The Victims Assistance Coordinator for the Diocese, Sister Ellen Patricia Finn, O.P., of Catholic Charities, has done extraordinary work in her role, offering pastoral care for victims and their families – counseling, spiritual guidance and support. She is creating "healing teams" of skilled and trained clergy, Religious and lay people who can work one-on-one and in groups and also offer parish outreach. We continue to urge anyone who wishes to report an allegation to do so.

Although I have ministered here in this Diocese for only a short time, I have become keenly aware that, over the years, the priests and Religious given the awesome responsibility of listening and responding to the painful stories of victims have done so with Christ-like charity, recognizing the dignity and worth of each one as an individual made in the image and likeness of God. They have fulfilled their roles with exquisite concern for the well-being of the victims. They have also manifested sensitive pastoral concern for those accused.

Awareness Training

Another diocesan initiative, coordinating the VIRTUS "Protecting God’s Children" awareness training workshops for adults, has reached more than 3,000 clergy, Religious and laity who have contact with children. I am grateful to Sister Jane Scanlon, C.N.D., Vice Chancellor, and her committee for their leadership in organizing the sessions.

Sister Jane is also heading a search committee to fill the position of Safe Environment Program Coordinator. The person selected will oversee the continued development of sexual abuse education and awareness programs for adults and children, coordinate background checks of diocesan personnel and volunteers and ensure awareness of a ministerial Code of Conduct.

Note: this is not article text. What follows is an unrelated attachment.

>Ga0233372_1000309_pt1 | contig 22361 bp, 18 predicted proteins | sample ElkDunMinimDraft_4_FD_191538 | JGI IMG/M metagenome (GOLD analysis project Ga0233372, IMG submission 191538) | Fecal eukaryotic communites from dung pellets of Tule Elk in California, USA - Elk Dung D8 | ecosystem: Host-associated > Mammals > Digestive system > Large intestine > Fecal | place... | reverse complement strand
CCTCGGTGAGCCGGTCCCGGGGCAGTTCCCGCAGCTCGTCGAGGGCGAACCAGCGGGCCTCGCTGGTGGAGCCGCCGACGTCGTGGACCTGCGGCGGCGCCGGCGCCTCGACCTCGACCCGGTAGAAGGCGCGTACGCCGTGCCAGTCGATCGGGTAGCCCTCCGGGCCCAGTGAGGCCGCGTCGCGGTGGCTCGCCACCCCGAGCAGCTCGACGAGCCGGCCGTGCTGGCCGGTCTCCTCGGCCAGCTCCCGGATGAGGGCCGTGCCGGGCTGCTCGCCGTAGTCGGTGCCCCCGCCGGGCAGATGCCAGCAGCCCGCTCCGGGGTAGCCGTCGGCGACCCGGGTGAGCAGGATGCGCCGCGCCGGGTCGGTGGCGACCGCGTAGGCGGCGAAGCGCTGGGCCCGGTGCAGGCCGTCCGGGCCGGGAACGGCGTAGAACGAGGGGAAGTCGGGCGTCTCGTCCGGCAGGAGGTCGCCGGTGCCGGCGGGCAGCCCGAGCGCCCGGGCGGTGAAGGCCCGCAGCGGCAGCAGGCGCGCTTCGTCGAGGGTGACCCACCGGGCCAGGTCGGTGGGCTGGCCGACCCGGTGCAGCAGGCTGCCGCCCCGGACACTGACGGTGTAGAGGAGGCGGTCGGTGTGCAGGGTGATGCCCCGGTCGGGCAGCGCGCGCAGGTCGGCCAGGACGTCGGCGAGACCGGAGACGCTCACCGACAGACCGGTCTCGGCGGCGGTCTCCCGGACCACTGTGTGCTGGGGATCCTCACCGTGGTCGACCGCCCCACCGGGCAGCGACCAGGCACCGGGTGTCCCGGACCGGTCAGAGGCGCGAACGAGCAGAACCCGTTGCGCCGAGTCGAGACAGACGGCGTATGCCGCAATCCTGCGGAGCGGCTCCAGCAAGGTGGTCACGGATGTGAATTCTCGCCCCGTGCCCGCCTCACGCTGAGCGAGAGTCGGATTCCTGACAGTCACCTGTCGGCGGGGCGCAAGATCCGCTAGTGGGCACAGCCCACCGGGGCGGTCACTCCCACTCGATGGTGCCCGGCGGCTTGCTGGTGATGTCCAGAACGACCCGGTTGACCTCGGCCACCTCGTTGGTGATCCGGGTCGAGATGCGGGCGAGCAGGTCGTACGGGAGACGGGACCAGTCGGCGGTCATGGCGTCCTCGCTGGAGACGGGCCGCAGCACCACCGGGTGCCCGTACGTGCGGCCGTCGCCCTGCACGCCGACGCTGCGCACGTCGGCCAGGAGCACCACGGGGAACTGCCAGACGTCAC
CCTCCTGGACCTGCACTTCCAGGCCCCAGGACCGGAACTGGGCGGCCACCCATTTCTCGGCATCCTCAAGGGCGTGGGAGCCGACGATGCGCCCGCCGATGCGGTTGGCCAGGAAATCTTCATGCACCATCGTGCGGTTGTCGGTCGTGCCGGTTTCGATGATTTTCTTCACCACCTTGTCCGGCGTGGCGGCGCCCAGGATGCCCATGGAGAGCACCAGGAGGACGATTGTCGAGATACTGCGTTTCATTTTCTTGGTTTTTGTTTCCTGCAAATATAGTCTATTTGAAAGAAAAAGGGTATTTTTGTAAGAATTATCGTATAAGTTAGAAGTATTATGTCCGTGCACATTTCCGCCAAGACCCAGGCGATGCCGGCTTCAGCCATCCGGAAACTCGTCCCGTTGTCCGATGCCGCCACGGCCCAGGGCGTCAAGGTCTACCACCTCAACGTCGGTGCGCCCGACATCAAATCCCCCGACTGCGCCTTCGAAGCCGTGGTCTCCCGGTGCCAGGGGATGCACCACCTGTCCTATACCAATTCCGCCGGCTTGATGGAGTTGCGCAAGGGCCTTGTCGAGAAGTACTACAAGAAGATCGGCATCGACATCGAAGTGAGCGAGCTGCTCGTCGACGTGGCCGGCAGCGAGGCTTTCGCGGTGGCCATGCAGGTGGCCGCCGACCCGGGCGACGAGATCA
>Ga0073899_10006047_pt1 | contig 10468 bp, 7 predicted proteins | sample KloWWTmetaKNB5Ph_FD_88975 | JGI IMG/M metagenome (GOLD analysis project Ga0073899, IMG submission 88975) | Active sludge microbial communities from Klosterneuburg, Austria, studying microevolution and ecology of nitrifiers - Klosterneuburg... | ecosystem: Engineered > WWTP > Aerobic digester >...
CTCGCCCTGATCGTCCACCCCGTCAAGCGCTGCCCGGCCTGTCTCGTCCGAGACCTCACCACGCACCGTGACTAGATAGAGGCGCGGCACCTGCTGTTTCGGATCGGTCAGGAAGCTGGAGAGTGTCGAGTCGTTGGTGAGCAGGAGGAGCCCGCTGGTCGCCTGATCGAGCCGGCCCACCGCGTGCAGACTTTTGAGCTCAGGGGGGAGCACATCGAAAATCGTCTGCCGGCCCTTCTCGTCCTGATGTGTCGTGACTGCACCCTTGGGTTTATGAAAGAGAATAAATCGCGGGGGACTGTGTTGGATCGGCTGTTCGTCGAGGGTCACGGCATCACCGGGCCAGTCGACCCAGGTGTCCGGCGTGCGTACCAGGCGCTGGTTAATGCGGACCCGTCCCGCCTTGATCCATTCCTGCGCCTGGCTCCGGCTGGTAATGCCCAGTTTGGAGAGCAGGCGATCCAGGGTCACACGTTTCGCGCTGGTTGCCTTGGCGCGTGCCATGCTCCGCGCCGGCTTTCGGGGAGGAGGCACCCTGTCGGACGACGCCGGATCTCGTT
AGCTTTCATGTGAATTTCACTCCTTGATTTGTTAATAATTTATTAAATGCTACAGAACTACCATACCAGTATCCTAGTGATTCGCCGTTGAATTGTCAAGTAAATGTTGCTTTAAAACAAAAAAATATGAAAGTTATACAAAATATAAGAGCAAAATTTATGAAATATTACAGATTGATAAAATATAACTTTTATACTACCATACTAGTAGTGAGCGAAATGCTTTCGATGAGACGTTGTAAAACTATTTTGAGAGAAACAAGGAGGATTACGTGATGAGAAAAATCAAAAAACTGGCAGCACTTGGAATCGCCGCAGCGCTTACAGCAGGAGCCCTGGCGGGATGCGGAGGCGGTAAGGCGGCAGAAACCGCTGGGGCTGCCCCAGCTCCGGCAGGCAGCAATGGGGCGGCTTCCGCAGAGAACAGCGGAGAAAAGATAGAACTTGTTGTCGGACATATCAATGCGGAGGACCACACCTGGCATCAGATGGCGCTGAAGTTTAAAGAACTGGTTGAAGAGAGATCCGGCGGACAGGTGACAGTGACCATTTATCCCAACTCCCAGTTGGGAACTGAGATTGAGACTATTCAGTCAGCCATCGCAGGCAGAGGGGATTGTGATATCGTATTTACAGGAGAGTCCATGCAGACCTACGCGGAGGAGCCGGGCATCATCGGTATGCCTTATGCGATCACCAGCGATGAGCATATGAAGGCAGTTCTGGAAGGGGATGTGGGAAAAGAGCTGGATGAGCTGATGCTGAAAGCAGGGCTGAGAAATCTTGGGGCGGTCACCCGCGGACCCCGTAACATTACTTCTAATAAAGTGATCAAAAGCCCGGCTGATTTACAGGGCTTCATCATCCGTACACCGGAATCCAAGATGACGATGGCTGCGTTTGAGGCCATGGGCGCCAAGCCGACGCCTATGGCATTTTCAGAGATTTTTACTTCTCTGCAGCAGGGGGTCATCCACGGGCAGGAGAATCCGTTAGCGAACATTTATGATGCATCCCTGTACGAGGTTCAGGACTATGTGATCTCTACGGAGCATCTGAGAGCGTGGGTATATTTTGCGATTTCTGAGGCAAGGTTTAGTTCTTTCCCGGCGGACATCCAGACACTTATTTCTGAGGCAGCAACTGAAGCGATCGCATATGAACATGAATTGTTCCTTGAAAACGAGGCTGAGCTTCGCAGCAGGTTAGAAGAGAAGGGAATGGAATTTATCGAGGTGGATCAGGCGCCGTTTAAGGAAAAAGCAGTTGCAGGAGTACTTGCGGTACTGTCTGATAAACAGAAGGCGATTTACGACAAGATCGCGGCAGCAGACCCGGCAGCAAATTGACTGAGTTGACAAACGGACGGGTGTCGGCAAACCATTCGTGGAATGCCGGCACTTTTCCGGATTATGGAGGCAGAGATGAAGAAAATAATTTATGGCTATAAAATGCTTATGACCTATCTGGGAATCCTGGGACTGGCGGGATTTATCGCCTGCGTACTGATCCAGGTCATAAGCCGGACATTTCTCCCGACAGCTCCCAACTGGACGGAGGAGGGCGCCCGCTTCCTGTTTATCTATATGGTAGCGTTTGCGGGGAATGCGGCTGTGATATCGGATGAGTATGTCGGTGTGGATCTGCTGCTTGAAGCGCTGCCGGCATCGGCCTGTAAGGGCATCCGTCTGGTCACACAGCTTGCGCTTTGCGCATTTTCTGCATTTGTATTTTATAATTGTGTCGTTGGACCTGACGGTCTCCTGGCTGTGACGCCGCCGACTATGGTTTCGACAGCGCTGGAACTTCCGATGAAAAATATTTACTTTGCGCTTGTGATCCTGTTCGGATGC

I am pleased with the cooperation of the Office of District Attorney of Kings County and the Office of District Attorney of Queens County and the public recognition they have given to our joint efforts. I pledge a continuing commitment to that relationship.

As I have said many times since this devastating scandal erupted, even one instance of inappropriate behavior with a child or young person is one too many. Where are we as a Church if even one child is vulnerable in the company of someone representing the Church of Jesus?

One wonders if enough could ever be done to console the victims of such abuse. As an act of reparation for the sins of a few, I am designating April 5, the Monday of Holy Week, as a day of prayer and penance. I will invite the faithful of our Diocese to join me in dedicating that day to the welfare of all victims by means of fasting and other penitential acts.

Allow me at this point to say to every victim, I am sorry for the transgressions committed against you. I state this with heartfelt sincerity. You have endured indignities that can never be justified. That these acts were committed by clergy ordained to serve God’s people with dignity and respect makes this even more painful. Please accept this apology, which I offer from the depths of my soul.

I say publicly and on behalf of the multitude of people of our Diocese who share my concern for the safety of children and young people that we will do all within our ability to keep them safe. There will be an ongoing effort to restore their trust and the trust of their loved ones.

Whatever hurts one part of the Body of Christ hurts all. As Bishop of this portion of God’s Kingdom, I commit myself to following a path that will keep His Body whole. I ask our good people to join me on this journey.